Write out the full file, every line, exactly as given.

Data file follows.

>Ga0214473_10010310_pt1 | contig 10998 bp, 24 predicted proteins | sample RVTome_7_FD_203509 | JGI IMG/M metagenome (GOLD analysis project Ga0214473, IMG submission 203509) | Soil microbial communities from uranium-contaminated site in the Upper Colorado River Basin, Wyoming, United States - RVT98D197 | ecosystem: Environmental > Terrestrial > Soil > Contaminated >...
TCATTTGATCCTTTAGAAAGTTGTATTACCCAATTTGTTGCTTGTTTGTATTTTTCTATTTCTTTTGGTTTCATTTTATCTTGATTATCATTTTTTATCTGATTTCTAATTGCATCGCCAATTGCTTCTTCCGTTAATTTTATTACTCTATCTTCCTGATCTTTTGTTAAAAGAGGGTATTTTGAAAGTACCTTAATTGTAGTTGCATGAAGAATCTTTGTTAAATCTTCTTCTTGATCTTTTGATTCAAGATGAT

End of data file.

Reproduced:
>Ga0214473_10010310_pt1 | contig 10998 bp, 24 predicted proteins | sample RVTome_7_FD_203509 | JGI IMG/M metagenome (GOLD analysis project Ga0214473, IMG submission 203509) | Soil microbial communities from uranium-contaminated site in the Upper Colorado River Basin, Wyoming, United States - RVT98D197 | ecosystem: Environmental > Terrestrial > Soil > Contaminated >...
TCATTTGATCCTTTAGAAAGTTGTATTACCCAATTTGTTGCTTGTTTGTATTTTTCTATTTCTTTTGGTTTCATTTTATCTTGATTATCATTTTTTATCTGATTTCTAATTGCATCGCCAATTGCTTCTTCCGTTAATTTTATTACTCTATCTTCCTGATCTTTTGTTAAAAGAGGGTATTTTGAAAGTACCTTAATTGTAGTTGCATGAAGAATCTTTGTTAAATCTTCTTCTTGATCTTTTGATTCAAGATGAT